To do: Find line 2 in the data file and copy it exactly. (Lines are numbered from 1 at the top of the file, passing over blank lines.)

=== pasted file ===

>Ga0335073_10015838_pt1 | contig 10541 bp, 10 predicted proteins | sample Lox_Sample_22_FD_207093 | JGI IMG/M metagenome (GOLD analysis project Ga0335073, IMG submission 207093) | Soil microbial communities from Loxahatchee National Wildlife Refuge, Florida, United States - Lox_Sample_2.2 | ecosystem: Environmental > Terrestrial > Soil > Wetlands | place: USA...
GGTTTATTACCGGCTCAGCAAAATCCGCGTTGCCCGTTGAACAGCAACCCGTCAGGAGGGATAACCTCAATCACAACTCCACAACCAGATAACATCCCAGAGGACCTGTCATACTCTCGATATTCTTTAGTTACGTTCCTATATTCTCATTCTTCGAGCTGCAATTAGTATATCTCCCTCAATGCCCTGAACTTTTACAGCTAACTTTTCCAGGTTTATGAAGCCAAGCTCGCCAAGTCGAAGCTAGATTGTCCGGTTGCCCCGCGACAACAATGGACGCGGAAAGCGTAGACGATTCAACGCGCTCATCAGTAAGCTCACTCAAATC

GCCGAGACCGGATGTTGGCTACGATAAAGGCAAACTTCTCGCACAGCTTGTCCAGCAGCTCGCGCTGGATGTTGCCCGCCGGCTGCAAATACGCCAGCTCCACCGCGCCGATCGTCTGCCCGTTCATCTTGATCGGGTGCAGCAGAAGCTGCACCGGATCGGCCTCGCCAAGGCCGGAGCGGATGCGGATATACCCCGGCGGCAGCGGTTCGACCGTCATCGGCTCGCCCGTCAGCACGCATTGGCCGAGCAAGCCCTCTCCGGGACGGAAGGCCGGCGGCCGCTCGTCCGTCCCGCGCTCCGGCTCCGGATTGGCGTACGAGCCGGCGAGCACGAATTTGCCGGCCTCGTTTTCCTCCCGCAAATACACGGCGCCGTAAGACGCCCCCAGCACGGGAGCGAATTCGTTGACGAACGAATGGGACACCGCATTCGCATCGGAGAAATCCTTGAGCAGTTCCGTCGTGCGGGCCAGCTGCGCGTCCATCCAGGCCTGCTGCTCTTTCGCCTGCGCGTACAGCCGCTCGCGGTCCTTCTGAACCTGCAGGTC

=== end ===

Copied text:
GGTTTATTACCGGCTCAGCAAAATCCGCGTTGCCCGTTGAACAGCAACCCGTCAGGAGGGATAACCTCAATCACAACTCCACAACCAGATAACATCCCAGAGGACCTGTCATACTCTCGATATTCTTTAGTTACGTTCCTATATTCTCATTCTTCGAGCTGCAATTAGTATATCTCCCTCAATGCCCTGAACTTTTACAGCTAACTTTTCCAGGTTTATGAAGCCAAGCTCGCCAAGTCGAAGCTAGATTGTCCGGTTGCCCCGCGACAACAATGGACGCGGAAAGCGTAGACGATTCAACGCGCTCATCAGTAAGCTCACTCAAATC